More Americans Tested for Colon Cancer

CDC: Increase Is Encouraging but There's Still Room for Improvement

Reviewed by Louise Chang, MD on March 23, 2006
From the WebMD Archives

March 23, 2006 -- More people in the U.S. aged 50 and older are getting tested for colorectal cancer, but those tests are still too rare, the CDC says.

Data came from national surveys done by telephone in 2002 and 2004. The surveys included 111,000 adults aged 50 and older in 2002 and more than 146,700 in 2004.

Colorectal cancer screening was reported by 57.3% of the 2004 participants, compared with 54.4% of those in 2002.

"We are pleased that we were able to see an increase in just two years, and we feel that these are encouraging results but that we still have a ways to go," researcher Laura Seeff, MD, tells WebMD.

Seeff, an internist and medical officer at the CDC, worked on the study, which appears in the CDC's Morbidity and Mortality Weekly Report.

No. 2 Cause of Cancer Deaths

Colorectal cancer is the No. 2 cause of cancer deaths for U.S. adults, killing more than 56,000 people in 2002, according to the CDC.


Removing precancerous polyps (growths) and treating early cancers can make a big difference. "If you remove a polyp, you've prevented the cancer. If you treat an early cancer, a person has a much better chance of survival," Seeff says.

In recent years, data has shown a trend toward more colorectal cancer screening. "I think this is similar to what happened with mammography [in which] the rates crept up slowly and then really jumped up," she says.

"We'd clearly like them to go up higher," Seeff says. "We want to keep attention on this disease."

4 Types of Tests

Different types of colorectal cancer screening tests include:

  • Fecal occult blood test
  • Sigmoidoscopy
  • Colonoscopy
  • Double-contrast barium enema

"There are a number of factors that go into a person selecting which test is best for them," Seeff says. Test availability, cost, insurance coverage, and patient preference are among those factors, she notes.

"Our message is that everybody 50 and up should be getting screened regularly and should speak to their doctor, and through that discussion pick which test is appropriate," Seeff says.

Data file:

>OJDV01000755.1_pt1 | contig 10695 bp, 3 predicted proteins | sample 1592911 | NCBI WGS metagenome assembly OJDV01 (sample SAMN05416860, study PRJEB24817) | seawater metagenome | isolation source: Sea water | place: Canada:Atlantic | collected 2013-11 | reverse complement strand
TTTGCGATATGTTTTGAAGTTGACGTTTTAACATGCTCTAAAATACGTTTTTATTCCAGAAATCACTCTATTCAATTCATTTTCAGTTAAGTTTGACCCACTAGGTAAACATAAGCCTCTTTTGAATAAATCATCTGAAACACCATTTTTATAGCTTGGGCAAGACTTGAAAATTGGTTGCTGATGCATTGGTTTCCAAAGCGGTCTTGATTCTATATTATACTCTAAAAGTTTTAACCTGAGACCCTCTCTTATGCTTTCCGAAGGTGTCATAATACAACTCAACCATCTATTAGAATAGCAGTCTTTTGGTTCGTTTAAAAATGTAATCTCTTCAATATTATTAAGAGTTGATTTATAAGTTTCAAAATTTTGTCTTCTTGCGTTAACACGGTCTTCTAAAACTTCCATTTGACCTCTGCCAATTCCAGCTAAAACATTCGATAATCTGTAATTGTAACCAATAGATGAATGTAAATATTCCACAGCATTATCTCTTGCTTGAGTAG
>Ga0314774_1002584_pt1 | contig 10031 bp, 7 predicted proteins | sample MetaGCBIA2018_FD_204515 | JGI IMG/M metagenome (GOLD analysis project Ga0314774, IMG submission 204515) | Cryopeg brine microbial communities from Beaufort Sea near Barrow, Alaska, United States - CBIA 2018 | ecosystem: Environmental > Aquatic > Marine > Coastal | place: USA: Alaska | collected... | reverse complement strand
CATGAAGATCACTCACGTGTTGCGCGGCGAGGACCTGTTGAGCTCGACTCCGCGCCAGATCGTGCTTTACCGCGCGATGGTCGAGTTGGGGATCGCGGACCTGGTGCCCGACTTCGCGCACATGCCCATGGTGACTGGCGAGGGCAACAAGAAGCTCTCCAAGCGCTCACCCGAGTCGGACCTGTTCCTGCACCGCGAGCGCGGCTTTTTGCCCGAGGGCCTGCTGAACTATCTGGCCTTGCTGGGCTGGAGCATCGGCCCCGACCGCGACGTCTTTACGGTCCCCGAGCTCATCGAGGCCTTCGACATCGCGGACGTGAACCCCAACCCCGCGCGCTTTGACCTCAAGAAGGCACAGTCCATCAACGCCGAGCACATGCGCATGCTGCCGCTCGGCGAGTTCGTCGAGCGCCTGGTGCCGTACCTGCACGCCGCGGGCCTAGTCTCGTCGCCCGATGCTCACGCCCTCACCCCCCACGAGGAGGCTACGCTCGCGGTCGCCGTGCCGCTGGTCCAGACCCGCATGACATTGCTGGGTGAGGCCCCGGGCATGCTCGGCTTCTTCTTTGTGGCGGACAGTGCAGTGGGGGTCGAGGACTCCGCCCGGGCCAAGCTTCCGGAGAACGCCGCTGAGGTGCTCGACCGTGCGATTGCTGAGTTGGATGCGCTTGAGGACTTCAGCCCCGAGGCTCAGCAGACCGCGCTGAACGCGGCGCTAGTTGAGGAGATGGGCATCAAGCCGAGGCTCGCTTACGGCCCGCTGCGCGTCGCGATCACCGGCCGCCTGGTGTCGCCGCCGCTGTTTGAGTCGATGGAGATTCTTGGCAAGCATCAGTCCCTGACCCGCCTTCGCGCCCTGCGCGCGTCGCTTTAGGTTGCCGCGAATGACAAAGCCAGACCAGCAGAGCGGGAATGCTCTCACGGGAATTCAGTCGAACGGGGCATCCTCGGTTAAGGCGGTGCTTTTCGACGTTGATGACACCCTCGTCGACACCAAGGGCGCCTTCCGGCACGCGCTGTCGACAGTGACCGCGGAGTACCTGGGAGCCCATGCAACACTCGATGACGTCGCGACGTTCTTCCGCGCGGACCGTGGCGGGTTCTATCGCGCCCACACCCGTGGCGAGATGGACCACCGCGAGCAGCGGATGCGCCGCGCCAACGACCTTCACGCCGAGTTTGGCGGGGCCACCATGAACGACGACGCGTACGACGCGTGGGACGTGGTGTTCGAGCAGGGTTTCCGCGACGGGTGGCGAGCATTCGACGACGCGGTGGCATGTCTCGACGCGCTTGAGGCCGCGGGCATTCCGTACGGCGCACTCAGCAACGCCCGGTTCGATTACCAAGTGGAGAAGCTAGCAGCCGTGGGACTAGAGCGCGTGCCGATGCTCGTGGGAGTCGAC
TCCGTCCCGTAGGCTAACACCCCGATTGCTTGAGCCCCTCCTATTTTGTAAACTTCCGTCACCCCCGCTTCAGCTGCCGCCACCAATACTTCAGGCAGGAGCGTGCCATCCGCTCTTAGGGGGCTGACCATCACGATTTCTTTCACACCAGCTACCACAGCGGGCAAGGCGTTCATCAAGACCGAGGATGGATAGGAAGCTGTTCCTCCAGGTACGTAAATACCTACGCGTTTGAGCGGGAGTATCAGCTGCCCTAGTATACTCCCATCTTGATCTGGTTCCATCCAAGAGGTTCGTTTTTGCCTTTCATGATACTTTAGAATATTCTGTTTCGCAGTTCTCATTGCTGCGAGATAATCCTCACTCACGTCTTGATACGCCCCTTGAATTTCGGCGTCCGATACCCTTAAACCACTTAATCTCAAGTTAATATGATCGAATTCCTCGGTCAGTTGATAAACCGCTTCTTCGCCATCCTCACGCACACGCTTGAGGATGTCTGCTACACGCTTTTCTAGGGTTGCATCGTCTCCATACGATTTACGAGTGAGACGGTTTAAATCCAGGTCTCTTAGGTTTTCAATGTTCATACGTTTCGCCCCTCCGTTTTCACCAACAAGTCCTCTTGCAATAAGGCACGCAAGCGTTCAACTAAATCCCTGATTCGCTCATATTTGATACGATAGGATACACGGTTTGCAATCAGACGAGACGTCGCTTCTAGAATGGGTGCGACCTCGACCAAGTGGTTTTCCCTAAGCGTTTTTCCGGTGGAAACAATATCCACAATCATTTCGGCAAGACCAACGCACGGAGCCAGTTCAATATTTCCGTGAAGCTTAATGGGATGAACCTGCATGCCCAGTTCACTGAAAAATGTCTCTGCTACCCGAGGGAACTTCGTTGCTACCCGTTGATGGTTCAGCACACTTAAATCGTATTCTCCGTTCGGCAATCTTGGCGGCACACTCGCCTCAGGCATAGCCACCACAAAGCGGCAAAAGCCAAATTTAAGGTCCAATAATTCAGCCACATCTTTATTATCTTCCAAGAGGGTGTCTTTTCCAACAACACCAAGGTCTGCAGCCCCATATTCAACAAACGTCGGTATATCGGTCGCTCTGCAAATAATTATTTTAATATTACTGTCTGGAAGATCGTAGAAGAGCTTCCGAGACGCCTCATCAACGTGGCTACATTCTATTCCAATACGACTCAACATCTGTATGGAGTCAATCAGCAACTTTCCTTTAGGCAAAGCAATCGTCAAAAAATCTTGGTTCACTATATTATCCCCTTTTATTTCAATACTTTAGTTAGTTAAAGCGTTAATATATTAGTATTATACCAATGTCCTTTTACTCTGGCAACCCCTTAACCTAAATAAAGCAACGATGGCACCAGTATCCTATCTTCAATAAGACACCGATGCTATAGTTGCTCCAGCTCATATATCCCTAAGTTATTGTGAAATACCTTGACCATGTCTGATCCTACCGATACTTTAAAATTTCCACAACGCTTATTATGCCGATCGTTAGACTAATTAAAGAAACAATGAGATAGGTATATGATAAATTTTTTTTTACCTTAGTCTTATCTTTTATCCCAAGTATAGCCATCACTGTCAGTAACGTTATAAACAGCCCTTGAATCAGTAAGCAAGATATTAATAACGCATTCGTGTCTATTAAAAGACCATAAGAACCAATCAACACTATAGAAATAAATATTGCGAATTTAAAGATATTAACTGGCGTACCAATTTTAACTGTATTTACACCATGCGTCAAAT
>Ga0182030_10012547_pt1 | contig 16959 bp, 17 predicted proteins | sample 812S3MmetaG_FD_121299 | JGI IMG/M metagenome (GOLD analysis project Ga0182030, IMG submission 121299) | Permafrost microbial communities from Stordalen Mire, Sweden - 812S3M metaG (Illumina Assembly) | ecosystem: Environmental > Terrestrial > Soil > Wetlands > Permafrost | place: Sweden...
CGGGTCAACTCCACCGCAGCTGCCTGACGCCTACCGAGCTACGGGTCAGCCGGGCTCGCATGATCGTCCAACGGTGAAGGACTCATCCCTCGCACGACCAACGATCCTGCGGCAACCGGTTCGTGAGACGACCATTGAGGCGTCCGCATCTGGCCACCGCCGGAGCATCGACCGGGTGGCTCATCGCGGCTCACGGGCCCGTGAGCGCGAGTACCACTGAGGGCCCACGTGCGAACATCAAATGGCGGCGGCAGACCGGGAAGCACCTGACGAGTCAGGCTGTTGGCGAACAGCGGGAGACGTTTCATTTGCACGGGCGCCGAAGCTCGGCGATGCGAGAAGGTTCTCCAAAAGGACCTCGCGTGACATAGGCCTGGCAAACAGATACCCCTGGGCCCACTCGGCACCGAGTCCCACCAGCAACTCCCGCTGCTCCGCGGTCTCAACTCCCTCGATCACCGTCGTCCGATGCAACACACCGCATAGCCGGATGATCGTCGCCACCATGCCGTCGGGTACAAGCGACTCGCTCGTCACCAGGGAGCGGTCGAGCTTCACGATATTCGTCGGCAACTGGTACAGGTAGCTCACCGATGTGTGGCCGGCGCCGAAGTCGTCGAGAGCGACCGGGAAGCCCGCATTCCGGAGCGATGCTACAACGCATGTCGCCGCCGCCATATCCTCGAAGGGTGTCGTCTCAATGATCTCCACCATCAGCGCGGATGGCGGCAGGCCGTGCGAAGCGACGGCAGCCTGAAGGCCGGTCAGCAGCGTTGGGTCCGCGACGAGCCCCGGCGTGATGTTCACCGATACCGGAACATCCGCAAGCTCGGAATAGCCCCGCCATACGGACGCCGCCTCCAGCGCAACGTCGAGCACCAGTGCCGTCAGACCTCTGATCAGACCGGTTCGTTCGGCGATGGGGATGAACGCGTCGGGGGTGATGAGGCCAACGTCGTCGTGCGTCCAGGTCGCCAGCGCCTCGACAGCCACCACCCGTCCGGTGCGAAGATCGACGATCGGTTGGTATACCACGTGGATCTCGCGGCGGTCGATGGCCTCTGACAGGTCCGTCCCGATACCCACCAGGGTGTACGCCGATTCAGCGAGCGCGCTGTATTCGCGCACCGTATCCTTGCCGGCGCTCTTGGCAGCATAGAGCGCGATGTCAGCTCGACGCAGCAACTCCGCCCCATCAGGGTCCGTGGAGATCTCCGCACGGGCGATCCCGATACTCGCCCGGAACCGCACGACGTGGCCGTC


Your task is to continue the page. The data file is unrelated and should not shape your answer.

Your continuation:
Those with increased risk for colon cancer may start screening before 50.

Home Test

Seeff described each test, starting with the home-based fecal occult blood test.

"Fecal occult blood test is a test the patient does at home where they are essentially looking for hidden blood in a stool sample," Seeff says. "The reasoning behind that test is that most colorectal cancers begin with polyps, which is a growth in your colon that over many, many years can grow into a cancer if it's undetected."

"Those polyps can sometimes bleed and ... an early cancer certainly can bleed," Seeff continues. "The reasoning behind that fecal occult blood testing is that if you detect a sign of blood, you could find either a precancerous lesion or an early cancer. But if that test is positive, a person still needs to go on to get colonoscopy."

Checking the Colon and Rectum

In sigmoidoscopy and colonoscopy, a thin, flexible tube with a tiny camera is inserted through the rectum to look at the colon. Sigmoidoscopy goes part way up the colon; colonoscopy checks the entire colon. The recommended interval is 10 years for colonoscopy and five years for sigmoidoscopy.


"The barium enema is basically an X-ray that just shows an outline of what could be a polyp or a cancer," Seeff says. "If that's positive, it would need to be followed by a colonoscopy."

The surveys counted how many people had had a fecal occult blood test within the past year and/or lower endoscopy (sigmoidoscopy or colonoscopy) within the past decade. The data doesn't show whether participants were getting routine screening or were being tested because another test had indicated possible colorectal cancer.

Sites for Low-Income, Uninsured People

The CDC has established screening programs at five sites for people with low incomes, no insurance, or inadequate insurance for colorectal cancer screening, Seeff says.

A CDC news release lists these sites for those programs:

  • The Research Foundation of the State University of New York in Stony Brook, N.Y.
  • Nebraska's health and human services department (statewide)
  • Missouri's health and senior services department (in St. Louis)
  • Maryland's health and mental hygiene department (in Baltimore)
  • Three counties in Washington (King, Clallam, and Jefferson counties)

WebMD Health News


SOURCES: CDC, Morbidity and Mortality Weekly Report, March 24, 2006; vol 55: pp 308-311. Laura Seeff, MD, internist and medical officer, CDC. News release, CDC.
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